A Science Driven Life

An un-edited blog about science, discovery, technology, travel and the occasional whiskey

Posts Tagged ‘science

Dendrite Pruning and Optical Methods in Neuroscience

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Screen Shot 2014-04-03 at 11.07.57 AMAs always this is meant to be a brief overview of a paper (and the methods used in neuroscience) I happened to have found interesting- for more details please refer to the manuscript itself.

I enjoyed reading a relatively recent paper published in Science from group in Japan (Kazuo Emoto, The University of Tokyo)  that suggests a role for Ca2+ signaling in dendritic pruning, a house-cleaning function in neurons that has been shown to be very important in learning and memory, as well as experience and some forms of cognitive deficits (such as autism and neurodegeneration).

Dendrites are highly branched areas of the cell that act as antennae receive information from neighboring cell.  Pruning refers to a highly complex, regulated, activity dependent process in which connections that are non-essential to the formation of the developing brain are cleaved.

In pruning, our neurons clean house.  Unnecessary connections formed during development are trashed as a way to reduce clutter and improve accuracy and efficiency of signaling.  Many of the basic mechanisms behind how pruning works have been identified.  Specific cascades of enzymes (caspases) as well as a key self-destruction pathway (proteosome-ubiquitin) work together to rid individual neurons of unnecessary connections.  While a lot is known about the processes that regulate the pruning, very little is known about the signaling that tells which dendritic arbors (branches of dendrites) are to be pruned and which of those is to be kept as a part of the neural network.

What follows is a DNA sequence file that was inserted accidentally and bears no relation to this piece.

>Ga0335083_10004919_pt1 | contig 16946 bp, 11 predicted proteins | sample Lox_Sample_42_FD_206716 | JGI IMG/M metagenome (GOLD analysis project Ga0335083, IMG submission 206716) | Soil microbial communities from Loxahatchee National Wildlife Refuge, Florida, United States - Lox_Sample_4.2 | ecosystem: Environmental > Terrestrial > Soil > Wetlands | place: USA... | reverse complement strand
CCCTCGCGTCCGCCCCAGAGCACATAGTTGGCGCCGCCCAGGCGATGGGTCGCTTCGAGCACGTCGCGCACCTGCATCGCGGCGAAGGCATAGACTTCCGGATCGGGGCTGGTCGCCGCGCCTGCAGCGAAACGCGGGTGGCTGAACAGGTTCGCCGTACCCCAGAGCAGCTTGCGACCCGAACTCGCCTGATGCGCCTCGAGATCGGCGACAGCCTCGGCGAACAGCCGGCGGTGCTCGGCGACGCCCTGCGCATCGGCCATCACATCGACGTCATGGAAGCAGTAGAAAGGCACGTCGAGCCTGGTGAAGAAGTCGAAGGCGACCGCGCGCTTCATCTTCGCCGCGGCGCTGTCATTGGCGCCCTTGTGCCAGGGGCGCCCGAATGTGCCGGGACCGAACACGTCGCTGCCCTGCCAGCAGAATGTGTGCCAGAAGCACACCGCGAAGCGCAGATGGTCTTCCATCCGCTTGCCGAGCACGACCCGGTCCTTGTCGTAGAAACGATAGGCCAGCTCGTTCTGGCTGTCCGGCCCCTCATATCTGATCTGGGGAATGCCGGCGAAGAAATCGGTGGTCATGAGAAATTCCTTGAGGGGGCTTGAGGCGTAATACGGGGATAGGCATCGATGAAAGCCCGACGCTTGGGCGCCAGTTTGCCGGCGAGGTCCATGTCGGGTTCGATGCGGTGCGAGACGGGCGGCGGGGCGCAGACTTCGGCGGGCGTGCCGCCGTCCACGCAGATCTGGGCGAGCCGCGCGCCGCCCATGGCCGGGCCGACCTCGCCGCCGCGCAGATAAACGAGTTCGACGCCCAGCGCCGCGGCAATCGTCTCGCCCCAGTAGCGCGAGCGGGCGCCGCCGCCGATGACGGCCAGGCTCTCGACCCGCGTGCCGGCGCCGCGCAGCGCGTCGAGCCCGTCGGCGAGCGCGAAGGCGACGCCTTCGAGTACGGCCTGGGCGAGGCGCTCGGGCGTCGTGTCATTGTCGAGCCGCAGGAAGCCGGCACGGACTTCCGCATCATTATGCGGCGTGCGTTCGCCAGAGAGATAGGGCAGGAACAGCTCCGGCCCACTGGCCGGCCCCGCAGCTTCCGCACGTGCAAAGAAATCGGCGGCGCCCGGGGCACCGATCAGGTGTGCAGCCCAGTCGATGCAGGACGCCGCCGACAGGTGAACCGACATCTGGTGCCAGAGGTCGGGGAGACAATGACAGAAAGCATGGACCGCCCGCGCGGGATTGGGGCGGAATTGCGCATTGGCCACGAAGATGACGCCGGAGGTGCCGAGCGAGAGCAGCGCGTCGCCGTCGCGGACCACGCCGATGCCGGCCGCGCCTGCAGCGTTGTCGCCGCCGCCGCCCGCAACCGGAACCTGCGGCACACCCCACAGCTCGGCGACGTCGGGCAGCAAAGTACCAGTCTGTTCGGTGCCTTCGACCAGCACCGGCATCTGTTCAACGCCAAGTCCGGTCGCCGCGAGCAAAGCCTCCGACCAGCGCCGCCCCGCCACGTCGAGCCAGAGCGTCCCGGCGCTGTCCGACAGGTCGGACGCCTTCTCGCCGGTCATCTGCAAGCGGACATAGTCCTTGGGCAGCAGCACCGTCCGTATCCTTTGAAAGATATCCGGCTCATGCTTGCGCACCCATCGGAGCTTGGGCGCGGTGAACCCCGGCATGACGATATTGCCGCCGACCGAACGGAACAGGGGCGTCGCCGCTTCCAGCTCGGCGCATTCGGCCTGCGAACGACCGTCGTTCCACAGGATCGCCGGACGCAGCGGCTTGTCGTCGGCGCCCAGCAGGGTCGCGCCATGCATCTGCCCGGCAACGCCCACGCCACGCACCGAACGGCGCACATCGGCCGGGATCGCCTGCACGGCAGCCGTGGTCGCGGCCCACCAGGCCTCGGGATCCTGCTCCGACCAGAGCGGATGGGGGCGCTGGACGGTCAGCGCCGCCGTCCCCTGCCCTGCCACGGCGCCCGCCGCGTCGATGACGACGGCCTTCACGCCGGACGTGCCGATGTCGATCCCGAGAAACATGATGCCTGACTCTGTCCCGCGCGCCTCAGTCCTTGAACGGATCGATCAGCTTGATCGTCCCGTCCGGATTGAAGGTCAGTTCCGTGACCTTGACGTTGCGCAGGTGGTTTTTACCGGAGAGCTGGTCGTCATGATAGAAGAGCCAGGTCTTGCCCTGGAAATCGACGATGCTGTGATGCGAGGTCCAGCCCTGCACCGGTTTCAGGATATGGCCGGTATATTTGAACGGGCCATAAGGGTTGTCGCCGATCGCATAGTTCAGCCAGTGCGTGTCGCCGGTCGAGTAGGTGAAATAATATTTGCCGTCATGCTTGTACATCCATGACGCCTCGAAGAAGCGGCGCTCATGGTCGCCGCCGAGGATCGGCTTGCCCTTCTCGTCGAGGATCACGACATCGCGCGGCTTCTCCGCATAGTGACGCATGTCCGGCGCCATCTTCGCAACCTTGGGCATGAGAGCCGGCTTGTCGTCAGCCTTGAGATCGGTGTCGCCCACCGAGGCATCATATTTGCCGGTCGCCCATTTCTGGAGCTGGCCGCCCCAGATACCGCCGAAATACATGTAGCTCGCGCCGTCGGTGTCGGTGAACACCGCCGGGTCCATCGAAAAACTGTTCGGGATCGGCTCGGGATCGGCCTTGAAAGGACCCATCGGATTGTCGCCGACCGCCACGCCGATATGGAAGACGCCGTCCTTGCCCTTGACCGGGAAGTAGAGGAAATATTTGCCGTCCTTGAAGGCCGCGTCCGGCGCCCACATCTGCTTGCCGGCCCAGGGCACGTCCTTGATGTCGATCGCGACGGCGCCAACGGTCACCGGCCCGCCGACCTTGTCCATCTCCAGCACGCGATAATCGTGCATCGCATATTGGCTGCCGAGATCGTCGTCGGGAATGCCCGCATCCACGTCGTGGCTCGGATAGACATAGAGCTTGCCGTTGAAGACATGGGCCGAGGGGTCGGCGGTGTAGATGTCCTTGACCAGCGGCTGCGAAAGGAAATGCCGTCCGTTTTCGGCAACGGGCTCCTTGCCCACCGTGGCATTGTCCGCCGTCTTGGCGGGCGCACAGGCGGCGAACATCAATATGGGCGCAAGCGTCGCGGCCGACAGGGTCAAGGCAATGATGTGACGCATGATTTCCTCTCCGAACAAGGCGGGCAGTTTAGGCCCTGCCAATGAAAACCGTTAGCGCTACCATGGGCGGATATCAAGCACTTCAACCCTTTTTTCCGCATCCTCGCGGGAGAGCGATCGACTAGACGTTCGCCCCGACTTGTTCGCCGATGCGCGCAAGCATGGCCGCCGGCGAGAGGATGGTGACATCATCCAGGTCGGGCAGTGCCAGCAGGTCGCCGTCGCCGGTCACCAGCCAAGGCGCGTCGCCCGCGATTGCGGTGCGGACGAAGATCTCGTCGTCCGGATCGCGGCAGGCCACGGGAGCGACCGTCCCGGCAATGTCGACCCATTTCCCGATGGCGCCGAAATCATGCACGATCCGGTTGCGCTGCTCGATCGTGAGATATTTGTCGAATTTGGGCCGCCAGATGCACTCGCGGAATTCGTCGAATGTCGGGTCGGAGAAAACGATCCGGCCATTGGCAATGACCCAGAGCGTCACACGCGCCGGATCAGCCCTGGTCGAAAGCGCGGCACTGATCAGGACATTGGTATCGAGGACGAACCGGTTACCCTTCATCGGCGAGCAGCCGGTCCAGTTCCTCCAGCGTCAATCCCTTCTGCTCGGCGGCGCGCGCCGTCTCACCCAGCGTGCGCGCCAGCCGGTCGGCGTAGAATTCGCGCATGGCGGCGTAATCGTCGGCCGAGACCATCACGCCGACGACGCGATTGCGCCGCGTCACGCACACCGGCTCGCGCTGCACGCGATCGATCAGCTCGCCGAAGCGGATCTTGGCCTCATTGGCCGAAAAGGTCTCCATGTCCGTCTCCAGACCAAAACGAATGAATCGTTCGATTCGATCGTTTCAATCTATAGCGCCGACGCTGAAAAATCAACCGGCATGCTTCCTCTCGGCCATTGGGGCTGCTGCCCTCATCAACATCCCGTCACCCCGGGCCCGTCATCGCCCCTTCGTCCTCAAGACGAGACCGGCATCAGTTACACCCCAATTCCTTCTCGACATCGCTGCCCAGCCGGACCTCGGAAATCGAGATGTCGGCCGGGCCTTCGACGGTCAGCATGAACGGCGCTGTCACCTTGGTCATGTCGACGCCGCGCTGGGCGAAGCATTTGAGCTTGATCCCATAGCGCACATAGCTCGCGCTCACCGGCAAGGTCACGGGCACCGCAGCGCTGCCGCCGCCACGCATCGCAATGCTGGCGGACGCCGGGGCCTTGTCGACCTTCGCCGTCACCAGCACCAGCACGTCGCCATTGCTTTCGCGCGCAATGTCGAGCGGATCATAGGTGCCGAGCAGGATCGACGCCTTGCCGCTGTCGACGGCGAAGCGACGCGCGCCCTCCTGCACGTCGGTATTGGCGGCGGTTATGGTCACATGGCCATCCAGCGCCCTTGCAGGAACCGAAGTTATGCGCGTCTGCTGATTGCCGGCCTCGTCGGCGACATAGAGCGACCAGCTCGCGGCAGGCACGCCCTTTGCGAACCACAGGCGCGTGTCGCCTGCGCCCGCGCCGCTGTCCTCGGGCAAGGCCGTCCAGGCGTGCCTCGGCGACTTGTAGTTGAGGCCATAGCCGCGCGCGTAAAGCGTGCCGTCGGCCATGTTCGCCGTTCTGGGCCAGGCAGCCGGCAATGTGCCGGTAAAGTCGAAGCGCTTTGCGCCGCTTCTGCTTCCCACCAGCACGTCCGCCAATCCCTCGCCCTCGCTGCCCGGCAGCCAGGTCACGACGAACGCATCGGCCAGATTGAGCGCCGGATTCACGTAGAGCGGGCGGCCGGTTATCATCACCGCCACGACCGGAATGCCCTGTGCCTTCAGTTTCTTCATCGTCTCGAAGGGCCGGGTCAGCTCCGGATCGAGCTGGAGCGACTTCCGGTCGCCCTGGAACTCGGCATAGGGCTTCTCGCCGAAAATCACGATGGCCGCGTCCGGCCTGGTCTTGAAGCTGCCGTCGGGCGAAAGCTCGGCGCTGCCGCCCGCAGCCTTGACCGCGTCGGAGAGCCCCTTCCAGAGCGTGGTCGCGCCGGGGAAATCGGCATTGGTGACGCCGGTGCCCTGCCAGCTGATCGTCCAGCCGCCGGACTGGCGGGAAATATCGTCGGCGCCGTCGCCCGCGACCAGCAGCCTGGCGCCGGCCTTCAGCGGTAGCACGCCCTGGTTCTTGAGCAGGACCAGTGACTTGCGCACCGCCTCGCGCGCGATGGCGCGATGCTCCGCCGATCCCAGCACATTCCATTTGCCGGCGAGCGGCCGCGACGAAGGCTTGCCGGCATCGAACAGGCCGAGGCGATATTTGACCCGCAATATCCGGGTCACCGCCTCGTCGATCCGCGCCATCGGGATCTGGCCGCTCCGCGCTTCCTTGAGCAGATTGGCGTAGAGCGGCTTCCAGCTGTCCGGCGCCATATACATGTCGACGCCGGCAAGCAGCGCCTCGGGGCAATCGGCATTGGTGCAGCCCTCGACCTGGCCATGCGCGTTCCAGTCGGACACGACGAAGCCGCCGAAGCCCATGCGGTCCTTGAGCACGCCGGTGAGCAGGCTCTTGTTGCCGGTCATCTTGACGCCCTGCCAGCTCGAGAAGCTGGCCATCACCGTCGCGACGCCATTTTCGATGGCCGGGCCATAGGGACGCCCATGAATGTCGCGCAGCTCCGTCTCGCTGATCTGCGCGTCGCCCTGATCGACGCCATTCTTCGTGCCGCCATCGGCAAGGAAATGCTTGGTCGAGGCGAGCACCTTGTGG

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Written by Michael Mohammadi

April 15, 2014 at 15:37

Brief review: Simultaneous two-color optogenetics using novel probes (Klapoetke et al., 2014)

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Cartoon structure of rhodopsin – Wikipedia Commons

To catch up on the field of optogenetics, here is a primer and here is an update on some new stuff.  Also refer to the literature (Mattis et al., 2011; Fenno et al., 2011).  This post assumes a working understanding of Optogenetics, Electrophysiology and some genetics.

A recent paper out of MIT (Ed Boyden lab) identifies two new probes in the ever growing quest to find improve optogenetic tools that will allow for greater spectral separation of activation/excitation wavelengths.  Some of the major challenges for optogenetics research are:

  • genetically expressing opsins, or other light sensitive molecules in model organisms/specific cells
  • finding the right probe that addresses a specific need (i.e. high frequency stimulation, or activate a specific Gi/o pathway)
  • delivering light of a specific wavelength to a particular target in tissue and/or specific cell types
  • spectrally separating a single probe (i.e. ChR2 activated at 470nm) from an imaging probe (i.e. GCamp3, or even the new RCamp which can be activated by blue light)
  • finding two or more probes to express that will not “cross-talk”- such that excitation wavelength of probe 1 will not activate probe 2

Optogenetics allows for very precise control of cell excitability and/or signaling pathways and researchers continue to push the limit of the existing tools and pharmacological agents.  For instance, if studying the interaction of interneurons in the hippocampus area CA1 it would be beneficial to be able to simultaneously activate CCK interneurons while optically inhibiting PV interneurons, or vice versa.  There are currently methods of blocking one versus the other (machR agonist carbachol for instance activates CCK only) but to rapidly be able to control the activity of these neurons would be of great interest in studying the details of synaptic transmission of individual or small groups of neurons (worth noting is these types of on/off, two wavelength probes exist for other applications such as PIF-2.

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Written by Michael Mohammadi

March 31, 2014 at 05:17

Science Technique: Making brains clear – bringing clarity to fluorescence imaging and CLARITY!